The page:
Text: S.2438 — 116th Congress (2019-2020)All Information (Except Text)

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Introduced in Senate (08/01/2019)

1st Session
S. 2438

To prevent, treat, and cure tuberculosis globally.


August 1, 2019

Mr. Menendez (for himself and Mr. Young) introduced the following bill; which was read twice and referred to the Committee on Foreign Relations


To prevent, treat, and cure tuberculosis globally.

Be it enacted by the Senate and House of Representatives of the United States of America in Congress assembled,

SECTION 1. Short title.

This Act may be cited as the “End Tuberculosis Now Act of 2019”.

SEC. 2. Findings.

Congress makes the following findings:

(1) Tuberculosis is a preventable, treatable, and curable airborne infection; however more than 25 years after the World Health Organization declared tuberculosis a public health emergency and called on countries to make scaling up tuberculosis control a priority, tuberculosis still kills more people worldwide than any other infectious disease, and is the leading killer of people living with HIV/AIDS.

(2) In 2017, 10,000,000 people became ill with tuberculosis, 10 percent of whom were children, and 1,600,000 people died from the disease. In order to achieve the goals of the World Health Organization End TB Strategy by 2035, new tools must be developed and made available.

(3) Over one-third of people who become ill with tuberculosis may be undiagnosed, misdiagnosed, or treated but not reported, resulting in unnecessary illness, communicable infections, and increased mortality.

(4) Failure to properly treat tuberculosis can cause treatment failure and death, and exacerbates antimicrobial resistance, increasing multi-drug-resistant tuberculosis (MDR–TB) and extensively drug-resistant tuberculosis (XDR–TB), which are significantly costlier and more difficult to treat than drug-sensitive tuberculosis and can also be transmitted from person-to-person, increasing the likelihood that drug-resistant tuberculosis will spread to new geographic areas.

(5) Globally, only about half of the $13,000,000,000 required annually as outlined in the Stop TB Partnership's Global Plan to End TB for tuberculosis prevention, diagnosis, and treatment is currently available.

(6) There is an annual $1,300,000,000 gap in funding needed for the development of vaccines, additional rapid, point-of-care diagnostic tests, and shorter, less toxic treatments which would facilitate patient adherence to treatment regimens, reduce program costs, and mitigate the growing threat of drug-resistant tuberculosis. The United States Government continues to be a lead funder of global tuberculosis research and development, contributing 40 percent of the total $772,000,000 in global funding in 2017, and can catalyze more investments from other countries.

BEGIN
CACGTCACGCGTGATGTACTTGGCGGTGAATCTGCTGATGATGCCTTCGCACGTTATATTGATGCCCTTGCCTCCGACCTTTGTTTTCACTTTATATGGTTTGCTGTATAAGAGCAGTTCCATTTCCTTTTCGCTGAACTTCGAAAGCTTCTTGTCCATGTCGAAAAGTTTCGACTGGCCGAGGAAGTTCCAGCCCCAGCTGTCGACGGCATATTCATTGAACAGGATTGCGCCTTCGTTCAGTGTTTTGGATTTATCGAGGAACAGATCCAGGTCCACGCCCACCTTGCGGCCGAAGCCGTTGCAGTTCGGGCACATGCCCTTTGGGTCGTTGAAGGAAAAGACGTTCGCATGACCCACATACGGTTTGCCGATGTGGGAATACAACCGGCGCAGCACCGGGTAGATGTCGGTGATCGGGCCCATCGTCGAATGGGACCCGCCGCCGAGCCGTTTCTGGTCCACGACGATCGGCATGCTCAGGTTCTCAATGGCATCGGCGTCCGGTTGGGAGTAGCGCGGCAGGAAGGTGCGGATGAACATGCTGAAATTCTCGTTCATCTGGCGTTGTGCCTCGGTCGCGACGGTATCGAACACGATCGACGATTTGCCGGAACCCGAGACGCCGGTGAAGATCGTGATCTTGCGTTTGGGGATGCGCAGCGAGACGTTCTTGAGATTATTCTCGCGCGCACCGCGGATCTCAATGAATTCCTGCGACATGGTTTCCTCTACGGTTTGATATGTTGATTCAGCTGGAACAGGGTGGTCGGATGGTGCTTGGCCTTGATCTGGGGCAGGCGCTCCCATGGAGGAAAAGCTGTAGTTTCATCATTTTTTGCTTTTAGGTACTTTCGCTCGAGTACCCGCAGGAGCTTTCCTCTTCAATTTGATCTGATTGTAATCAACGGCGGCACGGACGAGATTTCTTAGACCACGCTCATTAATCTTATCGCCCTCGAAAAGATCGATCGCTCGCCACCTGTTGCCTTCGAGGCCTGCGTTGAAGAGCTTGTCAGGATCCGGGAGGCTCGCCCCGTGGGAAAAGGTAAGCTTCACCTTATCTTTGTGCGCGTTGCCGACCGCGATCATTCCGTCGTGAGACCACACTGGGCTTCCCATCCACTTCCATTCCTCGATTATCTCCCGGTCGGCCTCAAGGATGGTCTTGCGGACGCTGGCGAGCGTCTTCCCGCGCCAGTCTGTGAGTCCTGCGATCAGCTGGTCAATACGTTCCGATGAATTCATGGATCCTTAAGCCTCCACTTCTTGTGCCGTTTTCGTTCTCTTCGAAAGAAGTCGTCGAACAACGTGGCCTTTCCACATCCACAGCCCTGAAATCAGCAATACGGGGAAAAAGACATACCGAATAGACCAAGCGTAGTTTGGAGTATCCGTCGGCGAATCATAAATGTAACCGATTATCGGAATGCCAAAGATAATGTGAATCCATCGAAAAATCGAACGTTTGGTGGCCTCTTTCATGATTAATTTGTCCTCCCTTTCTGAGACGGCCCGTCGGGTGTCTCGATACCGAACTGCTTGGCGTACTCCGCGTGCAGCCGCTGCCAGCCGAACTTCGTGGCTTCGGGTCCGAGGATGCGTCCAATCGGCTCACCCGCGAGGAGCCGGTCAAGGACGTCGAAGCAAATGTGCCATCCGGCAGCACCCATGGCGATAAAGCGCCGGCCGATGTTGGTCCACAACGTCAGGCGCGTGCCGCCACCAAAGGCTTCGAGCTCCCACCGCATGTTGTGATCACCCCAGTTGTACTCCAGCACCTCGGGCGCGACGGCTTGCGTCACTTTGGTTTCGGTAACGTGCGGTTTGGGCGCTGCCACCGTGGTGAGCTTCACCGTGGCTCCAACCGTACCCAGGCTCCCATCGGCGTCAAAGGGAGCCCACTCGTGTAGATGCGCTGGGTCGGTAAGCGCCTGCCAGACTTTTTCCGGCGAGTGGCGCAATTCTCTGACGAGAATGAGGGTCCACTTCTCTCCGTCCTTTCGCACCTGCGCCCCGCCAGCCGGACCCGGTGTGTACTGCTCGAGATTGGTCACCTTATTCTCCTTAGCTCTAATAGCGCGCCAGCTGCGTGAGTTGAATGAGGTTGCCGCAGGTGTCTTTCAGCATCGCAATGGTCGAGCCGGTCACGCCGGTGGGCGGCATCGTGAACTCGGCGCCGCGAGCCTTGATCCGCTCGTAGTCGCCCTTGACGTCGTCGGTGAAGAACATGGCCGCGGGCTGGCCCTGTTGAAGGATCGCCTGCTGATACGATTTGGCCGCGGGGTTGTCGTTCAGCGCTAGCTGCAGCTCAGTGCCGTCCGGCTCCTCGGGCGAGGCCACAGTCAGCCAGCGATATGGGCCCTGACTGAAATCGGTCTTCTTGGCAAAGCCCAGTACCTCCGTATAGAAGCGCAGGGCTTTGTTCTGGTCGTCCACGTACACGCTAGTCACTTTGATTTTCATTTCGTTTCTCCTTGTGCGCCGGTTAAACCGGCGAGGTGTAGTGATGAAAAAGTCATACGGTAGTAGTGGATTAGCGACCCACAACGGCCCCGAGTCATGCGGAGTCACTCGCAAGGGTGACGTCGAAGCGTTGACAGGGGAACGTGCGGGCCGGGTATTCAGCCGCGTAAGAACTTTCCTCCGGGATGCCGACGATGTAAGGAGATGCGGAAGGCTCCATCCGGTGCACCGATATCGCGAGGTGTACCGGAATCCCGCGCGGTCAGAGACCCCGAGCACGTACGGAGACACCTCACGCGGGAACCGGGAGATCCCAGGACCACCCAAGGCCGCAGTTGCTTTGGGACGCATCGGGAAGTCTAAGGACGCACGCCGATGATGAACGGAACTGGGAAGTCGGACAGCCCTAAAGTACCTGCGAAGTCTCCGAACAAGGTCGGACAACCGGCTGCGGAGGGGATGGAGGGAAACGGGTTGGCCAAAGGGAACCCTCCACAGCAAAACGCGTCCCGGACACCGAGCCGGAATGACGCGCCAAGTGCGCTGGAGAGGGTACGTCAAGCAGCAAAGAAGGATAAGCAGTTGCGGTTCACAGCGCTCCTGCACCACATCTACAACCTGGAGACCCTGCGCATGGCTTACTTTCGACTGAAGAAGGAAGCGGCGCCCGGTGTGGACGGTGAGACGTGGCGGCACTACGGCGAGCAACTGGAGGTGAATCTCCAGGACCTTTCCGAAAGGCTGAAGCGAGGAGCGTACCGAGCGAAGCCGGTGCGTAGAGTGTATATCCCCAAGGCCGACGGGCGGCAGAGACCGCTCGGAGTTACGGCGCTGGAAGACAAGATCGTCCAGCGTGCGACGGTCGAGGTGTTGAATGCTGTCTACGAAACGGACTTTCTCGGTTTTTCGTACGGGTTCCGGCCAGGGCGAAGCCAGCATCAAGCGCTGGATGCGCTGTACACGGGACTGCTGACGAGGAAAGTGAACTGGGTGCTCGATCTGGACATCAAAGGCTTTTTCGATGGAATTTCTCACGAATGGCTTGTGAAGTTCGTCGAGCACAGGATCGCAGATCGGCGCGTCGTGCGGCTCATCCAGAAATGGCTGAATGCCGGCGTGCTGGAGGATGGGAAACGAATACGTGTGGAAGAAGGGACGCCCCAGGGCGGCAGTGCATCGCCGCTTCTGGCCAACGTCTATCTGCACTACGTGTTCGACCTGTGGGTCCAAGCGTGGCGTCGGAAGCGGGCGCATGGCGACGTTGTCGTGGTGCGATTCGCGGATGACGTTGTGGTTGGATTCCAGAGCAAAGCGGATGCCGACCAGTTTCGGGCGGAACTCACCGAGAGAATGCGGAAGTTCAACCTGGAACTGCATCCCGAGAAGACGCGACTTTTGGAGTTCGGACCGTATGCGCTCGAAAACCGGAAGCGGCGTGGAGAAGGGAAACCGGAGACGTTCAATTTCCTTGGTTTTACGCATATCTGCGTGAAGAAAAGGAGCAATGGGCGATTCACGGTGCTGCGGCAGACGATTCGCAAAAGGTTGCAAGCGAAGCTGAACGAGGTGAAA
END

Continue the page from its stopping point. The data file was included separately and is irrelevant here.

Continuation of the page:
(7) The rate of new cases of tuberculosis in countries that receive United States bilateral assistance for tuberculosis prevention, treatment, and control has fallen by one quarter since 2000 demonstrating the effectiveness of United States programs and activities.

(8) In September 2018, United Nations Member States in the first United National High Level Meeting on Tuberculosis committed to “ending the epidemic in all countries, and pledge[d] to provide leadership and to work together to accelerate our national and global collective actions, investments, and innovations urgently to fight this preventable and treatable disease,” as reflected in United Nations General Assembly Resolution A/RES/73/3.

(9) On September 26, 2018, the United Nations convened the first High Level Meeting on Tuberculosis, where 120 countries signed a Political Declaration to accelerate progress against tuberculosis, including commitments to increase funding for tuberculosis control and research and development programs, as well as ambitious goals to successfully treat 40,000,000 people with tuberculosis and prevent at least 30,000,000 from becoming ill between 2018 and 2022.

(10) On September 26, 2018, the Administrator for the United States Agency for International Development (USAID) announced a new business model to support the fight to end tuberculosis (TB). Through $30,000,000 in funding and a new performance-based Global Accelerator to End TB, USAID will catalyze investments to meet the target set by the United Nations High-Level Meeting on tuberculosis of treating 40,000,000 people with the disease by 2022. The Accelerator will increase support to governments and local partners as part of a multisectoral approach to ending tuberculosis.